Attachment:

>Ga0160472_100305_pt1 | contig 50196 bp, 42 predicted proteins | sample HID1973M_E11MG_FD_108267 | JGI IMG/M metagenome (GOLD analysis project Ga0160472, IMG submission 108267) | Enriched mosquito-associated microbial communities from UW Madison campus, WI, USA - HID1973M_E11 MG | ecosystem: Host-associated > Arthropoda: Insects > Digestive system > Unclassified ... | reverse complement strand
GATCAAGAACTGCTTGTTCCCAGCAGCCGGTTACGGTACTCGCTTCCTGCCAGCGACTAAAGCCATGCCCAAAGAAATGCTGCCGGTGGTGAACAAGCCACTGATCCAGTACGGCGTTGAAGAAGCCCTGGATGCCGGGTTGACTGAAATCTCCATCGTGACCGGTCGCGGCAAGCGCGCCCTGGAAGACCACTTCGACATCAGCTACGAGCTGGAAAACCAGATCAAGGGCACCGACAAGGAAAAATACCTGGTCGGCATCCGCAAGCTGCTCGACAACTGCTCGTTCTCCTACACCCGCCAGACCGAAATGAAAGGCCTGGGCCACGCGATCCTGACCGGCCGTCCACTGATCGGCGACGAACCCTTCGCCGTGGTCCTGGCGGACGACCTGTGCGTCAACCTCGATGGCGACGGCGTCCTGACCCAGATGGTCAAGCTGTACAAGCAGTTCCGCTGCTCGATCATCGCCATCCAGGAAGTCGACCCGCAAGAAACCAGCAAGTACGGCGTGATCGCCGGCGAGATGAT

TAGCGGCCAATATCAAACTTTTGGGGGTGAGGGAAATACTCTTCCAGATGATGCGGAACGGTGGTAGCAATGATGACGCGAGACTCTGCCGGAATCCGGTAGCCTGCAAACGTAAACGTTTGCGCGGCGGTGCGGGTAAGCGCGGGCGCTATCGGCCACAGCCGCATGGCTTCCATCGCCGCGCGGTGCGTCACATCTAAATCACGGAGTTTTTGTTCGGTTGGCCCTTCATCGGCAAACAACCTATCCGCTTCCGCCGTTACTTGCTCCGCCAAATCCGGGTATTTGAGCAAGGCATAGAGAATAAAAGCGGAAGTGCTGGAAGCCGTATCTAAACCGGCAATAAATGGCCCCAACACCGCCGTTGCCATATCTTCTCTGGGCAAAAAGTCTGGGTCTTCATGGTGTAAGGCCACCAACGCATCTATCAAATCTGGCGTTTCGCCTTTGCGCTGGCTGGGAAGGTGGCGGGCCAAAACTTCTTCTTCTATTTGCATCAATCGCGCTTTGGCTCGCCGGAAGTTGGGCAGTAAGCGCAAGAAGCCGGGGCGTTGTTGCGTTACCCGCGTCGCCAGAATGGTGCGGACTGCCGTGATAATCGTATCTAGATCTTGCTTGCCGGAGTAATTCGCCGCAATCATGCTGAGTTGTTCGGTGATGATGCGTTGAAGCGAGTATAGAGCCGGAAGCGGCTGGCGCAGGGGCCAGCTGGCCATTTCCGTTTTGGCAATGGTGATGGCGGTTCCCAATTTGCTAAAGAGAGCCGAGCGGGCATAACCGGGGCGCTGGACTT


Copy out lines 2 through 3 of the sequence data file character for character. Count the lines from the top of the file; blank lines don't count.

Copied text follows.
GATCAAGAACTGCTTGTTCCCAGCAGCCGGTTACGGTACTCGCTTCCTGCCAGCGACTAAAGCCATGCCCAAAGAAATGCTGCCGGTGGTGAACAAGCCACTGATCCAGTACGGCGTTGAAGAAGCCCTGGATGCCGGGTTGACTGAAATCTCCATCGTGACCGGTCGCGGCAAGCGCGCCCTGGAAGACCACTTCGACATCAGCTACGAGCTGGAAAACCAGATCAAGGGCACCGACAAGGAAAAATACCTGGTCGGCATCCGCAAGCTGCTCGACAACTGCTCGTTCTCCTACACCCGCCAGACCGAAATGAAAGGCCTGGGCCACGCGATCCTGACCGGCCGTCCACTGATCGGCGACGAACCCTTCGCCGTGGTCCTGGCGGACGACCTGTGCGTCAACCTCGATGGCGACGGCGTCCTGACCCAGATGGTCAAGCTGTACAAGCAGTTCCGCTGCTCGATCATCGCCATCCAGGAAGTCGACCCGCAAGAAACCAGCAAGTACGGCGTGATCGCCGGCGAGATGAT

TAGCGGCCAATATCAAACTTTTGGGGGTGAGGGAAATACTCTTCCAGATGATGCGGAACGGTGGTAGCAATGATGACGCGAGACTCTGCCGGAATCCGGTAGCCTGCAAACGTAAACGTTTGCGCGGCGGTGCGGGTAAGCGCGGGCGCTATCGGCCACAGCCGCATGGCTTCCATCGCCGCGCGGTGCGTCACATCTAAATCACGGAGTTTTTGTTCGGTTGGCCCTTCATCGGCAAACAACCTATCCGCTTCCGCCGTTACTTGCTCCGCCAAATCCGGGTATTTGAGCAAGGCATAGAGAATAAAAGCGGAAGTGCTGGAAGCCGTATCTAAACCGGCAATAAATGGCCCCAACACCGCCGTTGCCATATCTTCTCTGGGCAAAAAGTCTGGGTCTTCATGGTGTAAGGCCACCAACGCATCTATCAAATCTGGCGTTTCGCCTTTGCGCTGGCTGGGAAGGTGGCGGGCCAAAACTTCTTCTTCTATTTGCATCAATCGCGCTTTGGCTCGCCGGAAGTTGGGCAGTAAGCGCAAGAAGCCGGGGCGTTGTTGCGTTACCCGCGTCGCCAGAATGGTGCGGACTGCCGTGATAATCGTATCTAGATCTTGCTTGCCGGAGTAATTCGCCGCAATCATGCTGAGTTGTTCGGTGATGATGCGTTGAAGCGAGTATAGAGCCGGAAGCGGCTGGCGCAGGGGCCAGCTGGCCATTTCCGTTTTGGCAATGGTGATGGCGGTTCCCAATTTGCTAAAGAGAGCCGAGCGGGCATAACCGGGGCGCTGGACTT